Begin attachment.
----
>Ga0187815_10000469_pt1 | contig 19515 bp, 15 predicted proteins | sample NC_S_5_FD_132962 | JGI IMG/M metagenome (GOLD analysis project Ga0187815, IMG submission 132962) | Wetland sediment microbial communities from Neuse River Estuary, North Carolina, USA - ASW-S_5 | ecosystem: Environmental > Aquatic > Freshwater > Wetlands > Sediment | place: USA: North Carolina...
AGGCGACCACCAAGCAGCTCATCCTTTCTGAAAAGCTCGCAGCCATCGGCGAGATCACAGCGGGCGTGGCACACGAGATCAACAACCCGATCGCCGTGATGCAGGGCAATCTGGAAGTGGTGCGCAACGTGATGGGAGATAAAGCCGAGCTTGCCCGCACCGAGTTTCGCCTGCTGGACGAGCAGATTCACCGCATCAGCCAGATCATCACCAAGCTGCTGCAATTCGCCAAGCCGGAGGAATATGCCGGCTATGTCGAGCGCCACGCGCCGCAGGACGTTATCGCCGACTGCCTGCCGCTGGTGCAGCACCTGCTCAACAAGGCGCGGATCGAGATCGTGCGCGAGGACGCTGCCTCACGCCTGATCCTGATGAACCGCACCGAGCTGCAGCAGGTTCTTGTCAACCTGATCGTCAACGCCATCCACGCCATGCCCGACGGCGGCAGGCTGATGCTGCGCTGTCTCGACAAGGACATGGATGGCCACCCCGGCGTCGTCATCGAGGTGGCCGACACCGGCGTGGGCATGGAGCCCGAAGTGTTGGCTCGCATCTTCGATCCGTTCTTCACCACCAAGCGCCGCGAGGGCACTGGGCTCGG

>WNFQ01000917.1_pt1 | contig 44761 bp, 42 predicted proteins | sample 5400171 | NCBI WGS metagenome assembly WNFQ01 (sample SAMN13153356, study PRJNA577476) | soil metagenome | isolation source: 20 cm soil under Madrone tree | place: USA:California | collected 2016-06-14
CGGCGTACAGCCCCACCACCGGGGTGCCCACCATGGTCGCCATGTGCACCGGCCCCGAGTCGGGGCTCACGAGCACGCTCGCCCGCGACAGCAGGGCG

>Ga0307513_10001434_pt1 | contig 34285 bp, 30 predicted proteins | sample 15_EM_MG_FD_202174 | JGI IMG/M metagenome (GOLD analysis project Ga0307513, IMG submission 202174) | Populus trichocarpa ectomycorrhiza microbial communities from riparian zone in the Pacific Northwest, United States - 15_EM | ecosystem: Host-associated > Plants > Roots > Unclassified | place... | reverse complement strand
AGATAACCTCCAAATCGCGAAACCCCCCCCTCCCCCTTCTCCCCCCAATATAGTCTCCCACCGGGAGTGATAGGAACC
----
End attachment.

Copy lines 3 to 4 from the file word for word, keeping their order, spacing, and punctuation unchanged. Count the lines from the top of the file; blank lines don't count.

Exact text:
>WNFQ01000917.1_pt1 | contig 44761 bp, 42 predicted proteins | sample 5400171 | NCBI WGS metagenome assembly WNFQ01 (sample SAMN13153356, study PRJNA577476) | soil metagenome | isolation source: 20 cm soil under Madrone tree | place: USA:California | collected 2016-06-14
CGGCGTACAGCCCCACCACCGGGGTGCCCACCATGGTCGCCATGTGCACCGGCCCCGAGTCGGGGCTCACGAGCACGCTCGCCCGCGACAGCAGGGCG